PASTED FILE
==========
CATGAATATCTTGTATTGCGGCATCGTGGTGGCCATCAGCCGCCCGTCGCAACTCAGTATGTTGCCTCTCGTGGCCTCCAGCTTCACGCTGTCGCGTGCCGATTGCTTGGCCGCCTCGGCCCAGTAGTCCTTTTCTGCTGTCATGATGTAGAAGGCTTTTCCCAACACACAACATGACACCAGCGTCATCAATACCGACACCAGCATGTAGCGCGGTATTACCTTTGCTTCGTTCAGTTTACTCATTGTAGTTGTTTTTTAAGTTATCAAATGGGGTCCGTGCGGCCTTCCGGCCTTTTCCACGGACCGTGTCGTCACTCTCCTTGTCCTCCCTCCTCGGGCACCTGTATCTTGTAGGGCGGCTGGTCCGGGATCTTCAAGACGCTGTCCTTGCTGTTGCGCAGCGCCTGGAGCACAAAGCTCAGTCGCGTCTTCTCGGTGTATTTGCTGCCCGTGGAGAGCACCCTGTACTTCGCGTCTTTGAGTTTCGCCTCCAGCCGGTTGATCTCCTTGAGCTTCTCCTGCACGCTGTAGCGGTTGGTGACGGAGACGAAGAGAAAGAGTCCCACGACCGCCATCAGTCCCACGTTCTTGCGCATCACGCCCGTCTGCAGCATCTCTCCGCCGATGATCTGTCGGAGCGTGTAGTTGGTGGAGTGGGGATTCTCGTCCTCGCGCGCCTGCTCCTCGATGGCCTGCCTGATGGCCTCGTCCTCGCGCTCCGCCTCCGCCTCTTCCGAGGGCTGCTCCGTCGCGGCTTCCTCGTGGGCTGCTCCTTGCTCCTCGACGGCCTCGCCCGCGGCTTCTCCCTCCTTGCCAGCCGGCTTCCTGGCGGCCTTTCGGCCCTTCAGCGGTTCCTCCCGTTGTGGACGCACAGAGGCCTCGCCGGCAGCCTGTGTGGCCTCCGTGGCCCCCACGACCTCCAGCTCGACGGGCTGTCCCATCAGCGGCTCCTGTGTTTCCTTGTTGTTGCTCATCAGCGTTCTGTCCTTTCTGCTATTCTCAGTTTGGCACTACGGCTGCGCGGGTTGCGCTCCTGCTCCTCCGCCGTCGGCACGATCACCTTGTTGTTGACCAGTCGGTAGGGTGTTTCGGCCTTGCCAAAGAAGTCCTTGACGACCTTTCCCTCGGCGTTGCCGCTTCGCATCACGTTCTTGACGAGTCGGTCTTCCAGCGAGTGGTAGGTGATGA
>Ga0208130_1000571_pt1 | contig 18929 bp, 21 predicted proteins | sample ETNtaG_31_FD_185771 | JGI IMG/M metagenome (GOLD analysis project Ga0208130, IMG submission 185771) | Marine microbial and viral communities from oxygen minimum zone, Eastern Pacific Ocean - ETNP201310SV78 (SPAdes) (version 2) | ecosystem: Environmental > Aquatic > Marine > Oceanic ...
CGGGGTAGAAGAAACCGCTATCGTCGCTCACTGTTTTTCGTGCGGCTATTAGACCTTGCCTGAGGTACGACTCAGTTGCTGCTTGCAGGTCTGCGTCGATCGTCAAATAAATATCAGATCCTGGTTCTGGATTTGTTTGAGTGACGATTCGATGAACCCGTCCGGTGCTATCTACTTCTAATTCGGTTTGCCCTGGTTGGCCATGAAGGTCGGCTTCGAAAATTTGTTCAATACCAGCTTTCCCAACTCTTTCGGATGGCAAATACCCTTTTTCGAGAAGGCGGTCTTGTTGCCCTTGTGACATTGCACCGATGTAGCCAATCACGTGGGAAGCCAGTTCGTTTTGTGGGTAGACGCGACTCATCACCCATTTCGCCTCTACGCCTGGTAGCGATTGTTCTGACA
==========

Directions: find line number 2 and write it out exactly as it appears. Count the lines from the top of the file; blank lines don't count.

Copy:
>Ga0208130_1000571_pt1 | contig 18929 bp, 21 predicted proteins | sample ETNtaG_31_FD_185771 | JGI IMG/M metagenome (GOLD analysis project Ga0208130, IMG submission 185771) | Marine microbial and viral communities from oxygen minimum zone, Eastern Pacific Ocean - ETNP201310SV78 (SPAdes) (version 2) | ecosystem: Environmental > Aquatic > Marine > Oceanic ...